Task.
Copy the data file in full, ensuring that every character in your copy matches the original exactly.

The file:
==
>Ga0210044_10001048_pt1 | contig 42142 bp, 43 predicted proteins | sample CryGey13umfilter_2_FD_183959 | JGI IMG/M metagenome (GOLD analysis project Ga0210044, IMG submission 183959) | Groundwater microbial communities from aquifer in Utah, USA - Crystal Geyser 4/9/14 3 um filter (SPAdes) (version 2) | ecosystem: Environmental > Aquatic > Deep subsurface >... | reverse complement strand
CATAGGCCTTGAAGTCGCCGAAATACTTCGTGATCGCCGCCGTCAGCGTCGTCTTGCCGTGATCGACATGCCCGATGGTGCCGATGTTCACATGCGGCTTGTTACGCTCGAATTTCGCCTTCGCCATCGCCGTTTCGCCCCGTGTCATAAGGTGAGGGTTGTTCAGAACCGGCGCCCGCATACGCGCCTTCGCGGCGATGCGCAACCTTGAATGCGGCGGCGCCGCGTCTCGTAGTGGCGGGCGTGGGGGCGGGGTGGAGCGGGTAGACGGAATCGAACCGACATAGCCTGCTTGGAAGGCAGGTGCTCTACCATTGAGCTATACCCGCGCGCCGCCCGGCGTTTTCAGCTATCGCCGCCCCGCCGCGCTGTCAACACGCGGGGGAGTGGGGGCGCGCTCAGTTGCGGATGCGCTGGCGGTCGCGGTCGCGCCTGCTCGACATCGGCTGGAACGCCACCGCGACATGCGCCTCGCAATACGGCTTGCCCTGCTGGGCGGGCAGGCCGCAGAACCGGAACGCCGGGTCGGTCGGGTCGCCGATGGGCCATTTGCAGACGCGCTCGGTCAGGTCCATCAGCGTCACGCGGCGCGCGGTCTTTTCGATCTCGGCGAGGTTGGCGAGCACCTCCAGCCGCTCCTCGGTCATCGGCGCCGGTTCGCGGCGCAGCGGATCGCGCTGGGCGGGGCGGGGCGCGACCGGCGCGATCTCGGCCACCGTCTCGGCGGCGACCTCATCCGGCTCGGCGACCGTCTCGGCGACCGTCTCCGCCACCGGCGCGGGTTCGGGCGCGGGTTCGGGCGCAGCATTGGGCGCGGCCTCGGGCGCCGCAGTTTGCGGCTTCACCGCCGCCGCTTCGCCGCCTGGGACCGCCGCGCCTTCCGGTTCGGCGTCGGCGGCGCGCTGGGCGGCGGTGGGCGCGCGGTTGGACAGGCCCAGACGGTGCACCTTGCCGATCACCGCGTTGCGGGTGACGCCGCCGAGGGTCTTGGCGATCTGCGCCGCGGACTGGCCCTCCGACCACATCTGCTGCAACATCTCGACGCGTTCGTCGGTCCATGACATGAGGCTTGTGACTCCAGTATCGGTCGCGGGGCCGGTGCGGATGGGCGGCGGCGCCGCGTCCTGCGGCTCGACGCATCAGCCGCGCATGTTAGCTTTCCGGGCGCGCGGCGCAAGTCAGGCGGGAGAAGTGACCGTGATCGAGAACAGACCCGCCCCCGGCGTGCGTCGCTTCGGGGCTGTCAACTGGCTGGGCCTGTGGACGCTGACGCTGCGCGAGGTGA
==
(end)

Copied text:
>Ga0210044_10001048_pt1 | contig 42142 bp, 43 predicted proteins | sample CryGey13umfilter_2_FD_183959 | JGI IMG/M metagenome (GOLD analysis project Ga0210044, IMG submission 183959) | Groundwater microbial communities from aquifer in Utah, USA - Crystal Geyser 4/9/14 3 um filter (SPAdes) (version 2) | ecosystem: Environmental > Aquatic > Deep subsurface >... | reverse complement strand
CATAGGCCTTGAAGTCGCCGAAATACTTCGTGATCGCCGCCGTCAGCGTCGTCTTGCCGTGATCGACATGCCCGATGGTGCCGATGTTCACATGCGGCTTGTTACGCTCGAATTTCGCCTTCGCCATCGCCGTTTCGCCCCGTGTCATAAGGTGAGGGTTGTTCAGAACCGGCGCCCGCATACGCGCCTTCGCGGCGATGCGCAACCTTGAATGCGGCGGCGCCGCGTCTCGTAGTGGCGGGCGTGGGGGCGGGGTGGAGCGGGTAGACGGAATCGAACCGACATAGCCTGCTTGGAAGGCAGGTGCTCTACCATTGAGCTATACCCGCGCGCCGCCCGGCGTTTTCAGCTATCGCCGCCCCGCCGCGCTGTCAACACGCGGGGGAGTGGGGGCGCGCTCAGTTGCGGATGCGCTGGCGGTCGCGGTCGCGCCTGCTCGACATCGGCTGGAACGCCACCGCGACATGCGCCTCGCAATACGGCTTGCCCTGCTGGGCGGGCAGGCCGCAGAACCGGAACGCCGGGTCGGTCGGGTCGCCGATGGGCCATTTGCAGACGCGCTCGGTCAGGTCCATCAGCGTCACGCGGCGCGCGGTCTTTTCGATCTCGGCGAGGTTGGCGAGCACCTCCAGCCGCTCCTCGGTCATCGGCGCCGGTTCGCGGCGCAGCGGATCGCGCTGGGCGGGGCGGGGCGCGACCGGCGCGATCTCGGCCACCGTCTCGGCGGCGACCTCATCCGGCTCGGCGACCGTCTCGGCGACCGTCTCCGCCACCGGCGCGGGTTCGGGCGCGGGTTCGGGCGCAGCATTGGGCGCGGCCTCGGGCGCCGCAGTTTGCGGCTTCACCGCCGCCGCTTCGCCGCCTGGGACCGCCGCGCCTTCCGGTTCGGCGTCGGCGGCGCGCTGGGCGGCGGTGGGCGCGCGGTTGGACAGGCCCAGACGGTGCACCTTGCCGATCACCGCGTTGCGGGTGACGCCGCCGAGGGTCTTGGCGATCTGCGCCGCGGACTGGCCCTCCGACCACATCTGCTGCAACATCTCGACGCGTTCGTCGGTCCATGACATGAGGCTTGTGACTCCAGTATCGGTCGCGGGGCCGGTGCGGATGGGCGGCGGCGCCGCGTCCTGCGGCTCGACGCATCAGCCGCGCATGTTAGCTTTCCGGGCGCGCGGCGCAAGTCAGGCGGGAGAAGTGACCGTGATCGAGAACAGACCCGCCCCCGGCGTGCGTCGCTTCGGGGCTGTCAACTGGCTGGGCCTGTGGACGCTGACGCTGCGCGAGGTGA